Drejka’s trial renews questions about who “stand your ground” laws protect
McGlockton’s death reopened questions that surrounded the Trayvon Martin case and the “stand your ground” law more broadly. As Lopez wrote, the acquittal of George Zimmerman, the man who killed Martin, was, for some, “an example of the law giving deference to a white man in the shooting of a black boy.” Drejka shooting McGlockton was again a case of a white person killing a black person.
Both shootings led to widespread anger, and one of the McGlockton family’s lawyers has argued that race — and racism — played a role in McGlockton’s death.
Drejka’s lawyer has pushed back against this claim, arguing in court that his client’s trial is “not about race,” but as Vox’s Lopez has reported, studies show that white Americans generally are more likely to see black people as threats and therefore feel a stronger need to “stand their ground” in interactions with black Americans:
One series of studies, released last year, used various visual tests to see how people perceive the bodies of white and black men. The findings were consistent: When participants believed the man in the images was black, they generally saw the man as larger, more threatening, and potentially more harmful in an altercation than a white person. And they were more likely to say use of force was justified against the black men than against the white men.
Other research suggests there can be superhumanization bias at work as well, with white people more likely to associate paranormal or magical powers with black people than with other white people. And the more they associate magical powers with black people, the less likely they are to believe black people feel pain.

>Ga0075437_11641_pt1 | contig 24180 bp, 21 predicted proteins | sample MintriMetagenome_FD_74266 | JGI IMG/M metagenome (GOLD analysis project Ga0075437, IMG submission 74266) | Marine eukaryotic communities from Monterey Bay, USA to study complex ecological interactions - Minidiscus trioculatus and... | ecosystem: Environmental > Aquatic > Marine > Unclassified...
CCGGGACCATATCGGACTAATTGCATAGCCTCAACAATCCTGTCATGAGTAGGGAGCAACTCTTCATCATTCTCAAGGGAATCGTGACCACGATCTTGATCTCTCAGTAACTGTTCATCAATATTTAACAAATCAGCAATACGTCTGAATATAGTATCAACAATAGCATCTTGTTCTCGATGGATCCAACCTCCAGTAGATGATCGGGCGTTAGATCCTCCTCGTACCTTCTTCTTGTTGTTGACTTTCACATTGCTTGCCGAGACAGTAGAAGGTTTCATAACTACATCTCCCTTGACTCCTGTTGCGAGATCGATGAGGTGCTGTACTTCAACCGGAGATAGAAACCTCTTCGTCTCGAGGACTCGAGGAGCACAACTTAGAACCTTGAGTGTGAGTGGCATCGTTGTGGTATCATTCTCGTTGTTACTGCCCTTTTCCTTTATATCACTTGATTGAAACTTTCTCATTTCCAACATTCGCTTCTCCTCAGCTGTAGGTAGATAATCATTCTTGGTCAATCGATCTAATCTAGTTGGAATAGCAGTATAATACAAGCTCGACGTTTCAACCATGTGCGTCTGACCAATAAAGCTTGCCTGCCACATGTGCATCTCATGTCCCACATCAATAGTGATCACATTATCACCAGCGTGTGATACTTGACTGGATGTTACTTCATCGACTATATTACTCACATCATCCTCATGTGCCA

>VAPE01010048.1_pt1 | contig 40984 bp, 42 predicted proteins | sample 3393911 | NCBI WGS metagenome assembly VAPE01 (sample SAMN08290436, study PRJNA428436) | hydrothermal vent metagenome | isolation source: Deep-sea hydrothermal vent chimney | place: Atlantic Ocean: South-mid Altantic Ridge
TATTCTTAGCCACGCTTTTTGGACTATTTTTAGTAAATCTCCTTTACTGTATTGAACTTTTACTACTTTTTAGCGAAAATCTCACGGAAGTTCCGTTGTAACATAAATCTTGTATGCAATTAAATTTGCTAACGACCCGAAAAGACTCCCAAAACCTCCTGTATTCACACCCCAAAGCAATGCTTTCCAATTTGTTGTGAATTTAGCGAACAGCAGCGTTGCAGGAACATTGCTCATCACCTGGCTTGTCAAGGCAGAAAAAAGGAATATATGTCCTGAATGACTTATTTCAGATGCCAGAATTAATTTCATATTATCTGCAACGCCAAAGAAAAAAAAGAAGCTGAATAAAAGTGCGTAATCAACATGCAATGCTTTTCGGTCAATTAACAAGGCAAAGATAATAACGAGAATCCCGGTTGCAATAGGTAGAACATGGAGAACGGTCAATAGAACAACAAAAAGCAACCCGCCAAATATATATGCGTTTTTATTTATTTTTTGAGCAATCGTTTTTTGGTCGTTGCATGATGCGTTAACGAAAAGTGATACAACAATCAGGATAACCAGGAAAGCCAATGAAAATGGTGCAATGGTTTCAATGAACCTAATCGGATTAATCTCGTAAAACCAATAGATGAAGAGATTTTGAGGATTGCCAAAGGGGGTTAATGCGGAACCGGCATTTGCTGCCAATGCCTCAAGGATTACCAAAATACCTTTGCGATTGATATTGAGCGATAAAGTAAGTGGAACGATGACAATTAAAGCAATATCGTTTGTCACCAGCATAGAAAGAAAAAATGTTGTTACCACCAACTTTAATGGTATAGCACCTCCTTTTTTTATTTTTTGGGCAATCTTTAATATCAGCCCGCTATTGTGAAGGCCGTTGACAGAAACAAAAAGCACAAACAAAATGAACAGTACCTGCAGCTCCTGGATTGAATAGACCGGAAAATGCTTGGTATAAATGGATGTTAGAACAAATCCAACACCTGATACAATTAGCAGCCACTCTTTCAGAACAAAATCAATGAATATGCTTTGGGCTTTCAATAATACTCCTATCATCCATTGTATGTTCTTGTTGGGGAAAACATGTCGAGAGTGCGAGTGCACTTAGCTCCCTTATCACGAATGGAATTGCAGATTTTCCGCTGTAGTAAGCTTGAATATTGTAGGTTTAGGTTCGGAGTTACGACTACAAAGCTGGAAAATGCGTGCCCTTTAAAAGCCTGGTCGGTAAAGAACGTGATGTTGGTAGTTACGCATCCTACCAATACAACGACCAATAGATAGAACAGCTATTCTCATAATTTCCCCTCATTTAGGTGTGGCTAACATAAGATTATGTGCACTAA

Another study found people tend to associate what the authors call “black-sounding names,” like DeShawn and Jamal, with larger, more violent people than they do “white-sounding names,” like Connor and Garrett.
Beyond the issue of race, trials involving Florida’s “stand your ground” law have also raised the question of who gets to claim that they feared for their life.
The language in the law surrounding credible fear refers to the moment of lethal violence — the instant the trigger is pulled, for example — and not the moments leading up to it. This means even if a person in a “stand your ground” encounter feared for their life before being killed, the law does not take that into consideration.
“Stand your ground” in the Drejka trial
While the “stand your ground” law was a factor in the Trayvon Martin case, Zimmerman was ultimately acquitted because of a standard self-defense protection. “Stand your ground” laws specifically refer to moments when a person cannot retreat from an attack; standard self-defense laws state that a person has a duty to retreat and call for police support if it is safe to do so.
Prosecuting attorneys in the McGlockton case argued that Drejka faced no imminent harm since McGlockton backed away after their initial altercation. Those prosecutors said Drejka could have safely retreated and called the police at that point but that he chose to fire his weapon instead, invalidating any claim of self-defense or of “standing his ground.”
The jury ultimately agreed, and Drejka will be sentenced in October.